For HRW, Israel is low-hanging fruit: The New Republic Adds Evidence of Bias
(Updated April 27, 2010) Following the publication of “Minority Report: Human Rights Watch fights a civil war over Israel” in The New Republic (Benjamin Birnbaum, April 27, 2010), NGO Monitor repeated its call for an independent investigation into the hiring practices, research priorities, methodologies, and biases of the Middle East and North Africa (MENA) division at Human Rights Watch (HRW).
“The detailed evidence in this article highlights the deeply-rooted bias among senior HRW officials – this bias is destroying the moral foundation and universality of human rights,” commented NGO Monitor President, Prof. Gerald Steinberg.
The information presented by Birnbaum reinforces NGO Monitor’s systematic research on HRW’s disproportionate resources devoted to the Arab-Israeli conflict. (In 2009, HRW publications on Israel comprised 28 percent of its total MENA output.) The article also provides more evidence of what led founder Robert Bernstein to condemn HRW’s role in turning “Israel into a pariah state.”
Among the salient quotes and points in the TNR article:
- Bias: According to a colleague, Sarah Leah Whitson (who led HRW’s fundraising trip Saudi Arabia invoking the specter of the “pro-Israel” lobby) “definitely has no sympathy for the Israeli side… And she does, I think, have a lot of personal identification with the Palestinian cause.”
- Sarah Leah Whitson’s relationship with Norman Finkelstein (“…she brought him to HRW to discuss his 2005 book…”): “…I continue to have tremendous respect and admiration for him, because …making Israeli abuses the focus of one’s life work is a thankless but courageous task that may well end up leaving all of us quite bitter.”
- Former HRW board member Edith Everett: “It seemed to me that there was a commitment to a point of view—that Israel’s the bad guy here.”
- “We seek the limelight—that’s part of what we do. And so, Israel’s sort of like low-hanging fruit.”
- Former MENA board member Steve Apkon “sensed a palpable hostility toward Israel among the HRW brass. He also began to feel that advisory committee meetings were not taken seriously by HRW staff. They were ‘dog-and-pony shows’ with ‘no room for dialogue.’”
- Culture of suppression: “I’ve had staff members come to me and tell me off the record that they’re not happy with the way this particular thing is being done, but they’re not going to say anything,” said Sid Sheinberg, vice-chairman of the HRW board.
- Robert James, a member of the MENA board: “Human Rights Watch has a more basic problem. . . . They cannot take criticism.”
- Steve Apkon: “An organization that was founded to protect the most basic of human rights—freedom of speech… seems to have created within its own organization a disregard and intolerance for open dialogue.”
- Marc Garlasco: According to Birnbaum’s sources, Garlasco stated that “he had been pushed by HRW headquarters to focus on white phosphorous at the expense of topics he thought more deserving of attention because… it was regarded as a headline-generating story.”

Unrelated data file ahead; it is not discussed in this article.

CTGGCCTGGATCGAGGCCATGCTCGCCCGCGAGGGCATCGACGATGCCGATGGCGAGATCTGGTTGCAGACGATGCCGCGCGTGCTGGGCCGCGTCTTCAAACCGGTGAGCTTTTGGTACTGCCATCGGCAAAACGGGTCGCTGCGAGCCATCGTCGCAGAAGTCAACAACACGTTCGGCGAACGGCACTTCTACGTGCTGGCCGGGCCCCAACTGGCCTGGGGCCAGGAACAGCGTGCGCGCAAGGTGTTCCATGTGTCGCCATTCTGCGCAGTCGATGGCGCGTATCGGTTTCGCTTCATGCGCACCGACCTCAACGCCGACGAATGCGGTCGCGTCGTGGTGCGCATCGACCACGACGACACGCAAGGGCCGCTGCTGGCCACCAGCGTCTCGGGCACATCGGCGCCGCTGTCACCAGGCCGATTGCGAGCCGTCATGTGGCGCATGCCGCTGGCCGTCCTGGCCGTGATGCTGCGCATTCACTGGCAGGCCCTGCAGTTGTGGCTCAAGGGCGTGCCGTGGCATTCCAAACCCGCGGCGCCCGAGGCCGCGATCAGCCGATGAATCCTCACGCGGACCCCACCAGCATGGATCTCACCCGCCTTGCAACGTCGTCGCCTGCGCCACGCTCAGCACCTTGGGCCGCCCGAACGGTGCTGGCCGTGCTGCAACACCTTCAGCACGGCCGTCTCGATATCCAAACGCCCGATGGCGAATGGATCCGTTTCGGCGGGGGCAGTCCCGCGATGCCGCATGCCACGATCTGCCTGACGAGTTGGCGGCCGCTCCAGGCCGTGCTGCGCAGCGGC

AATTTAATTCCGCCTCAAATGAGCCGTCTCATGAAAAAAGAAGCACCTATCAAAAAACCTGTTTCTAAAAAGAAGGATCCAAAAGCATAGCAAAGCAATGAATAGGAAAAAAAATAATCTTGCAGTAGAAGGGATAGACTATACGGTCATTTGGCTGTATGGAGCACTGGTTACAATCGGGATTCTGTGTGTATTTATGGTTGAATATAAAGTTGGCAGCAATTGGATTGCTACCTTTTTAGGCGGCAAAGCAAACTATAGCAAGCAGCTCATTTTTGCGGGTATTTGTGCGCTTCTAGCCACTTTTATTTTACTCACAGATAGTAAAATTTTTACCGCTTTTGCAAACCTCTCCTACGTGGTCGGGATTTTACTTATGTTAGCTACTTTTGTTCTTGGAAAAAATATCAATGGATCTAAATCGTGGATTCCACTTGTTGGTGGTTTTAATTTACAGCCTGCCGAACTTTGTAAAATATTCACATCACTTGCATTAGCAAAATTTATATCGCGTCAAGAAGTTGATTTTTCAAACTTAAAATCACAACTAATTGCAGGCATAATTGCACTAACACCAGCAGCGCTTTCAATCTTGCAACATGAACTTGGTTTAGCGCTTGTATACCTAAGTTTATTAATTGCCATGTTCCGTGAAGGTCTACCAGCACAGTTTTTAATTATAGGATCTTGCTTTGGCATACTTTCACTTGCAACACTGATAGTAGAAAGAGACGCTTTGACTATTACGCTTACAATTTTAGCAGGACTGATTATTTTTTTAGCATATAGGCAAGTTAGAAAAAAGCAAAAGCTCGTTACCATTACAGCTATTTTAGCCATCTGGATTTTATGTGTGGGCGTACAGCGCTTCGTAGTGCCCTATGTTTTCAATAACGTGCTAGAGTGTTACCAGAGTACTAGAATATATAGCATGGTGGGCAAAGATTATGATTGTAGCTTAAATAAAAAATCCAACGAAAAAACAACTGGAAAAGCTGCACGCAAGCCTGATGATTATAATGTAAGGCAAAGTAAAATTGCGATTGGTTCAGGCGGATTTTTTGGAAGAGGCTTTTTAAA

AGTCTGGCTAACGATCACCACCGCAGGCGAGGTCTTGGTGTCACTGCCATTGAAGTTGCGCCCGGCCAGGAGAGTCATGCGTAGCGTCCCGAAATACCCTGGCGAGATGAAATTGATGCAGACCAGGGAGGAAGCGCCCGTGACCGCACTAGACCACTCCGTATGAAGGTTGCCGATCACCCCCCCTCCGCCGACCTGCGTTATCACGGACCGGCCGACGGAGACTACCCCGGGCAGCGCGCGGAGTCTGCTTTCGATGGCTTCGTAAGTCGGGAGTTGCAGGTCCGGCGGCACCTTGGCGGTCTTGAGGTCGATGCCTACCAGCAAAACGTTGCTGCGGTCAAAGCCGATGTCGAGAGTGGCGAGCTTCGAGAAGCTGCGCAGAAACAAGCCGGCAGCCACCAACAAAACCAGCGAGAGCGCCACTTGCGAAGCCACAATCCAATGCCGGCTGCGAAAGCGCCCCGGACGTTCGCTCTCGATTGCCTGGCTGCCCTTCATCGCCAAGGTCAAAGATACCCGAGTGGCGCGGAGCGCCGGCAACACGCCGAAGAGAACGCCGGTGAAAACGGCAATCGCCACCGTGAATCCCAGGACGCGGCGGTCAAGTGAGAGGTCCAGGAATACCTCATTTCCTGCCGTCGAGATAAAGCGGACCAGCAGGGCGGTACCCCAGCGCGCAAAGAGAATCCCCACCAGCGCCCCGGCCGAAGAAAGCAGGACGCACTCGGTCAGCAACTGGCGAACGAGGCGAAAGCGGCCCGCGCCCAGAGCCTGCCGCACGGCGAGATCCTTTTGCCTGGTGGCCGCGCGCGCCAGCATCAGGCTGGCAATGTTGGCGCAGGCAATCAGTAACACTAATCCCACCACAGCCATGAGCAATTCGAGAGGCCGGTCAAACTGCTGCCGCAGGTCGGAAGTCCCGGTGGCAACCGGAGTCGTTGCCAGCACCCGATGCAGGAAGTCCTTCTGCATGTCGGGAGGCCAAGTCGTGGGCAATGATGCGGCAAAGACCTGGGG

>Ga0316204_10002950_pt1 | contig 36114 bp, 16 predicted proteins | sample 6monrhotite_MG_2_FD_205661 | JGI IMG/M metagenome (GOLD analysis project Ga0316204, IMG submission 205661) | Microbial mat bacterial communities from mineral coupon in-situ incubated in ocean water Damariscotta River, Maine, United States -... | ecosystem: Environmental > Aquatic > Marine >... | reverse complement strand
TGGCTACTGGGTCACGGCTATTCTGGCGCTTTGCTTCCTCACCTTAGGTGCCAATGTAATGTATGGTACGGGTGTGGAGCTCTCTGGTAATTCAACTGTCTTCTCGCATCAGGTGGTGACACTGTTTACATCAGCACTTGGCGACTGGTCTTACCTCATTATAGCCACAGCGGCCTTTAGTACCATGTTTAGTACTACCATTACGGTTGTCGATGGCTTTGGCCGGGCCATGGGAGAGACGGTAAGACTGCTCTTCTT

- Garlasco “thought that the organization had a habit of ignoring necessary context when covering war” and “that… Whitson and others at MENA had far-left political views.”
- Garlasco “did not think Israel’s use of white phosphorous amounted to a war crime.” Yet HRW’s report Rain of Fire (March 25, 2009) alleged “the commission of war crimes,” and this publication became the basis for extensive condemnations in the UN’s Goldstone report.
- Moral obfuscation: When Ken Roth was asked “about HRW’s refusal to take a position on Ahmadinejad’s threats against Israel, including his famous call for Israel to be ‘wiped off the map,’ Roth quibbled about the way the statement had been translated in the West.” TNR notes Roth’s view that “it was not HRW’s place to render judgments on such rhetoric.” And Whitson defended this, stating: “You know, that statement was also matched by Hillary Clinton saying that the Iranian regime should be destroyed or wiped off the map.”
Commenting on these revelations and admissions, NGO Monitor’s Gerald Steinberg concluded: “HRW’s bias is most pernicious in the Middle East division. Whitson and Joe Stork, who were anti-Israel campaigners prior to joining HRW, have employed a string of pro-Palestinian activists — Lucy Mair, Darryl Li, Nadia Barhoum, Jamil Dakwar, and Arezo Yazd. HRW’s Palestinian tilt is even reflected in the office décor; and the norms of universal human rights are nowhere to be seen.”
 Finkelstein is known for his anti-Israel demagoguery. As Birnbaum notes, Finkelstein is a “Hezbollah supporter who has likened Israel to Nazi Germany.” His 2005 book Beyond Chutzpah: On the Misuse of Anti-Semitism and the Abuse of History alleges that pro-Israel supporters invoke “spurious charges of anti-Semitism”. The book also accuses Alan Dershowitz of plagiarism and uses Human Rights Watch reports on Israel as references. His other work, the Holocaust Industry, claims that Jews exploit the Holocaust for political and financial benefits.